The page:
School Bus Driver Released on Bond in Sex Case

A school bus driver in Fulton County who was accused of having inappropriate sexual relations with a student is out of jail now, after being released on a $20,000 bond.

The bus driver, Jacqueline Connally, was fired during her second year working for Fulton when the school district learned that she had had a previous relationship with a male student who rode her bus. The district learned of their relationship when another came forward with the story.

The boy, who is now seventeen years old, was sixteen at the time of the relationship. Connally was twenty-one.

The age of consent in Georgia is sixteen, so normally the boy would have been able to consent to a sexual relationship with an older woman, but the situation was complicated by the fact that as a bus driver, Connally was legally in a position of authority over the boy. State law allows for sex crimes to be charged in situations where one individual is in a position of authority as a disciplinary or supervisory figure over another.

Connally, now twenty-two, was arrested from her Union City home on charges of sexual battery. Those charges have since been changed to sexual assault. This change was made by Fulton Magistrate Judge James Altman.

Altman explained the change to the felony charge of sexual assault was based on Connally’s position as a bus driver.

Along with setting the bond at $20,000, Judge Altman has ordered that Connally have no unsupervised contact with any minors under the age of eighteen. The school district has contacted the DFCS. If convicted, Connally will have to register as a sex offender.

While this may seem extreme, it’s important to remember that these laws exist to protect our children from harm in situations which are often dangerous for them.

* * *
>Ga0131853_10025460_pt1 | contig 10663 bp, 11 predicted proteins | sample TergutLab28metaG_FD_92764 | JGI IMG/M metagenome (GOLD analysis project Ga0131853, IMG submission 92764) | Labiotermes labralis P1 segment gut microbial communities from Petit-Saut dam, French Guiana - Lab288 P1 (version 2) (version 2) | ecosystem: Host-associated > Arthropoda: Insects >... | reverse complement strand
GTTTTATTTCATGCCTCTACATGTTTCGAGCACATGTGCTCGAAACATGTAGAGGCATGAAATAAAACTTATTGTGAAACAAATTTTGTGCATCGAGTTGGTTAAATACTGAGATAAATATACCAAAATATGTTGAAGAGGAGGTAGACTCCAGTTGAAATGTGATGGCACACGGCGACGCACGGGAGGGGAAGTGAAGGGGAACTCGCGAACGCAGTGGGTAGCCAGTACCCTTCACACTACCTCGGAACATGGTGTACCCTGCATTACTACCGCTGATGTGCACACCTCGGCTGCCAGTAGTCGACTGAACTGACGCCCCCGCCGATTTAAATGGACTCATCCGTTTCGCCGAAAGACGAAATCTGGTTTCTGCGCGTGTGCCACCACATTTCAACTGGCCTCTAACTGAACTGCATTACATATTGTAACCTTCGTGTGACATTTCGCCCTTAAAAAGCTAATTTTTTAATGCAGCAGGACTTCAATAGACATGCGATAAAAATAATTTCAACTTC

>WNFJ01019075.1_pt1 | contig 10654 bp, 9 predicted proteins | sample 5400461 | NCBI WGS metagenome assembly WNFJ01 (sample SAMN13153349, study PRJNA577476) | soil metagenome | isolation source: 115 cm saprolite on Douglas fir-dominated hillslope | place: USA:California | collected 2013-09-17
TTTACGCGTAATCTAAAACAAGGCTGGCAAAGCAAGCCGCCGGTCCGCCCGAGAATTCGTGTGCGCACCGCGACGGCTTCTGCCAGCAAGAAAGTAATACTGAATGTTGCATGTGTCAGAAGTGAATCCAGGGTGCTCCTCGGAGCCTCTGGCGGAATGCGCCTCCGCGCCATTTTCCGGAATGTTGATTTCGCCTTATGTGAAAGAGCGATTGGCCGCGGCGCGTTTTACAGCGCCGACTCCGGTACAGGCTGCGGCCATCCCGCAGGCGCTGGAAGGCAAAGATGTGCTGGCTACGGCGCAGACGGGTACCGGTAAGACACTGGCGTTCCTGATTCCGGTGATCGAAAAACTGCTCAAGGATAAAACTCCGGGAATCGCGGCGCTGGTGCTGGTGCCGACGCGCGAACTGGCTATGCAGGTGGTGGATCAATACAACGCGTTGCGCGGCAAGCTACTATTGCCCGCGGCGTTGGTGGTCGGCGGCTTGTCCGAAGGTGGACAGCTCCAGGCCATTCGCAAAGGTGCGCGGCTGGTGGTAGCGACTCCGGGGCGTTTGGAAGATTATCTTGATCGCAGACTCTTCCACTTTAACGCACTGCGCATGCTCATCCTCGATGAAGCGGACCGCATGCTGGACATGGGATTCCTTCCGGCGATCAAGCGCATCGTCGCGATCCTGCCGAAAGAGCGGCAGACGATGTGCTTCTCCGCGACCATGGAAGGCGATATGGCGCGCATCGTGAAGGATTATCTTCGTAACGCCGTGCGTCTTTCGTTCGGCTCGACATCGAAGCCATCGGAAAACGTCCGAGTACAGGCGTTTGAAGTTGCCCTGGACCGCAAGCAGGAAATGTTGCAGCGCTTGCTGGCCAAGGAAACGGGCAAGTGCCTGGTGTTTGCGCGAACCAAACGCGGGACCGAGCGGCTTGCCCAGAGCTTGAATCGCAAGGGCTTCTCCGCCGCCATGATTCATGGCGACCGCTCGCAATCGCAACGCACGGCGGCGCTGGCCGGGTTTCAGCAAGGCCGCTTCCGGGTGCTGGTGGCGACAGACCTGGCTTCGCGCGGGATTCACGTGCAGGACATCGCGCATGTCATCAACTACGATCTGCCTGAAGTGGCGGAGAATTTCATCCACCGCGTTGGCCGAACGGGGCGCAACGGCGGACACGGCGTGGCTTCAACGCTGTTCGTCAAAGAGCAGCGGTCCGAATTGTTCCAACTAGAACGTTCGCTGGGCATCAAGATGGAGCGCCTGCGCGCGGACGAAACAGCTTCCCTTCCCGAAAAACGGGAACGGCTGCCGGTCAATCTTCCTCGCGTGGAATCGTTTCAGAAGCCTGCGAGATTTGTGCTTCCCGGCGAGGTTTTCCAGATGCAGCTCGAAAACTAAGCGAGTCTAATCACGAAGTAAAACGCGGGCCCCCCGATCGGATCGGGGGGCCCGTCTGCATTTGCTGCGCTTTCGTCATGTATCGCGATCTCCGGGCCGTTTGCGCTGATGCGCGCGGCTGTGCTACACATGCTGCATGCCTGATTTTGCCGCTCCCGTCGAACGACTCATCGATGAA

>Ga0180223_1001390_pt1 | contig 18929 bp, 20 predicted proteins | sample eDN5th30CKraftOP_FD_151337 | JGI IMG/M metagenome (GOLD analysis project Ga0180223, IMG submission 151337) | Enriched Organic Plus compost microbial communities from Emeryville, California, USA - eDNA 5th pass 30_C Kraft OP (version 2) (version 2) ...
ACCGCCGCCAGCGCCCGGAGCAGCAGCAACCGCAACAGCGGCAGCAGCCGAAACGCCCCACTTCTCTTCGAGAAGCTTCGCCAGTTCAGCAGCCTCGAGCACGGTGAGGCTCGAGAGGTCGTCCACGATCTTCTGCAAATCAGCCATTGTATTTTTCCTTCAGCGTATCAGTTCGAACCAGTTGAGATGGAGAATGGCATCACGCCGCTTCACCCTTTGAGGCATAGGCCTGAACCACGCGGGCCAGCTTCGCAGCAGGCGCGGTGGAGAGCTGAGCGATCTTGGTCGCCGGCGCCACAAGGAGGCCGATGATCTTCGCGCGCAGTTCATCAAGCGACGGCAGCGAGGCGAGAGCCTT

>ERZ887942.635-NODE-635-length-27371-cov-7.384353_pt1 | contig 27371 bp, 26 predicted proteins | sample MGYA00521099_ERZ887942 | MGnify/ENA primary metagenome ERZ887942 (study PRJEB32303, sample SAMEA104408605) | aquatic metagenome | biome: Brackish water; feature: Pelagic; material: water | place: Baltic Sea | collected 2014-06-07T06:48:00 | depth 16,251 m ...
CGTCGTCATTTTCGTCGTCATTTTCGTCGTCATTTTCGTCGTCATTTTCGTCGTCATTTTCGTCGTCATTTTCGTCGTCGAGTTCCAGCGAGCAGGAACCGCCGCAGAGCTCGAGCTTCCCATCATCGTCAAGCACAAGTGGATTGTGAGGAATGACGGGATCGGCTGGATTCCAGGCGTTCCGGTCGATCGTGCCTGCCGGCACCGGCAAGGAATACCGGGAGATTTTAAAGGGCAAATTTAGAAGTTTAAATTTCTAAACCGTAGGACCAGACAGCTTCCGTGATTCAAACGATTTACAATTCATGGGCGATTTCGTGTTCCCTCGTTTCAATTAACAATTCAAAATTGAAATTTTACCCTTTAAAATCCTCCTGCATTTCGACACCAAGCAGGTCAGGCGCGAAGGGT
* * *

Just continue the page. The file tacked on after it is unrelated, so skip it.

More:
Earlier this month, a school bus driver in Wyoming County West Virginia was convicted of sexually abusing one of the students on his route. In this case, the forty-six year old man was accused of having sex with a sixteen year old girl in the summer school program. He asked the girl in a note to meet him, and when she did, proceeded to have sexual intercourse with her. DNA evidence confirmed him as the perpetrator.

The man, Robert Junior Thomas, claims that he was not acting in a supervisory capacity when the actions occurred, so he should not be treated as the girl’s guardian.

The sentencing date has not been set yet, but Thomas faces up to twenty years in prison for this crime.

Of all sexual assault victims, 44% are under the age of eighteen. 12% of girls and 5% of boys in grades 9-12 report being the victims of sexual abuse, and 93% of all juvenile sexual abuse victims know their attackers.

According to the World Health Organization, victims of sexual assault suffer from elevate rates of depression, post-traumatic stress disorder, are more likely to abuse drugs and alcohol, and are more likely to commit suicide than their peers.